Officials with Eastern Virginia Medical School said Wednesday that a three-month investigation into how a racist photo appeared in Virginia Gov. Ralph Northam’s 1984 yearbook ended inconclusively.
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Officials launched an investigation into the photo, which showed a man posing in blackface next to a person in a Ku Klux Klan robe, after it surfaced Feb. 1. School administrators said they’d investigate the image’s origins and the broader campus culture in the 1980s as part of the probe.
Breaking: A law firm has completed its investigation into how a racist photo appeared on a yearbook page for Virginia Gov. Ralph Northam.https://t.co/ymIQojCb7N
— The Virginian-Pilot (@virginianpilot) May 21, 2019
Update 10:55 am. EDT May 22: Attorney Ben Hatch, a partner at McGuireWoods, the law firm that conducted the independent probe, said investigators were unable to determine who was in the racist photo or how it got into the yearbook.
“We could not conclusively determine the identity of either individual depicted in the that photograph,” Hatch said Wednesday at a news conference. “No individual that we interviewed has told us from personal knowledge that the governor is in that photo and no individual with knowledge has come forward to report to us that the governor is in that photograph.”
Investigators interviewed 52 people over the course of their probe, including administrators, faculty, staff, current students and alumni at EVMS. On Wednesday, they shared details of the 36-page report developed from the probe.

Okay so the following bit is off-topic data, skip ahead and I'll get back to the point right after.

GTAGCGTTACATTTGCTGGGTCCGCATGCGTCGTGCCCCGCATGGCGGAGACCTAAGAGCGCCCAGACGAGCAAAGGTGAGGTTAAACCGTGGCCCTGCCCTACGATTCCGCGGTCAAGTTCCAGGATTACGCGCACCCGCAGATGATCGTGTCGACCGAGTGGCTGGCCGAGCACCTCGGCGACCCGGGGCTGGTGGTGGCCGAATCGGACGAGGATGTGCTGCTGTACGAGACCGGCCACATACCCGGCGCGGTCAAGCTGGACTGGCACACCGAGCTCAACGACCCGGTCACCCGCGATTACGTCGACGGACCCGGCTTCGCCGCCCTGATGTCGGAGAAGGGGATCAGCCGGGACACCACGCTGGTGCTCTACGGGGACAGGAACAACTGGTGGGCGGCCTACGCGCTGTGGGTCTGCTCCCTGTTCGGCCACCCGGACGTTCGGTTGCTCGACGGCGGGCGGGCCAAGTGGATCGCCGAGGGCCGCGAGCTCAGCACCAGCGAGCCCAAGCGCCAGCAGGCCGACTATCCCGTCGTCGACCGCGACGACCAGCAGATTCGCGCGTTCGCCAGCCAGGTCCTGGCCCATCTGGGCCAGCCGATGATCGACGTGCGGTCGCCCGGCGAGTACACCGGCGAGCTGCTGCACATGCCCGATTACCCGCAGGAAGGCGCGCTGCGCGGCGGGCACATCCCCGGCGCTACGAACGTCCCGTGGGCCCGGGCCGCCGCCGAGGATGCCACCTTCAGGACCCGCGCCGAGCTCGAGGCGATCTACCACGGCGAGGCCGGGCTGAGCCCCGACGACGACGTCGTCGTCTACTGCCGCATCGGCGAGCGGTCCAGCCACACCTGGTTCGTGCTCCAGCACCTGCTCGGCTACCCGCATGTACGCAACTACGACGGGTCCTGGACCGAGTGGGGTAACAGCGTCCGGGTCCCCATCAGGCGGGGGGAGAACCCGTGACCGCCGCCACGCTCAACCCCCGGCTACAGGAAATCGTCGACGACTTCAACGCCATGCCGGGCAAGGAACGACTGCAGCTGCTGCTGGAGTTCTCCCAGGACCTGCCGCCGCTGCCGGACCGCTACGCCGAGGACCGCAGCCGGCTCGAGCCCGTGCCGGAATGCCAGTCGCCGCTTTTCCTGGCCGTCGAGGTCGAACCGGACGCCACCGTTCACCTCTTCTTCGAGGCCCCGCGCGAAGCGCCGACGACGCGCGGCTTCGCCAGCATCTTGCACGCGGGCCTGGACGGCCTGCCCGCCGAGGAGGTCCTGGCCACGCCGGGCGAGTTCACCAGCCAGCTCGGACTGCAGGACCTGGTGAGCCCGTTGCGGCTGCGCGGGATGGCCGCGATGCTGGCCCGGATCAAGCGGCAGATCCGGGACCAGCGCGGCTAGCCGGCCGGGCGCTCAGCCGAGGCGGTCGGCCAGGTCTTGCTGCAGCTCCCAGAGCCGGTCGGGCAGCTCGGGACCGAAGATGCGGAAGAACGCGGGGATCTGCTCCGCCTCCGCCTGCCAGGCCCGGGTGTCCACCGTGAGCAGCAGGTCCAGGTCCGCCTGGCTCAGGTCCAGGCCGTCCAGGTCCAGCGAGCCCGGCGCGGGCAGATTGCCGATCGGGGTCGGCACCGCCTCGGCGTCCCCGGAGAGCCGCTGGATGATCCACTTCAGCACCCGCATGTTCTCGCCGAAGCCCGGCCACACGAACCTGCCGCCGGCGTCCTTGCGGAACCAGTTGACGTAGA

Hatch said investigators, hampered by the time since the yearbook was published, were unable to determine exactly how the photo got in the yearbook. He noted that several images were found in EVMS yearbooks between 1976 and 2013 -- when the school stopped publishing yearbooks -- that could be considered offensive to women, minorities and others.
Original report: Officials including EVMS President Richard V. Homan and attorneys with the McGuireWoods law firm, which conducted the investigation, will hold a news conference at 10:30 a.m., according to the Richmond Times-Dispatch.
Northam initially admitted to being one of the two people in the photo after it surfaced, but he later walked the statement back and said he was unaware of the photo before his staff showed it to him in February. He did, however, admit to wearing blackface to imitate Michael Jackson during a dance competition in the 1980s.
“There were actions and behaviors in my past that were hurtful,” he said during a February news conference, according to WDBJ. “But like Virginia, I have also made significant progress in how I approach these issues.”
Eastern Virginia Medical School banned yearbooks in 2014, according to The Washington Post.
The controversy surrounding Northam’s yearbook photo is one of several high-profile scandals that gripped the highest levels of Virginia state government earlier this year. Less than a week after the photo in Northam’s yearbook surfaced, state Attorney General Mark Herring admitted to wearing blackface to a party in the 1980s. Days after that, Lt. Gov. Justin Fairfax was accused by two women of sexual assault, allegations he denied.
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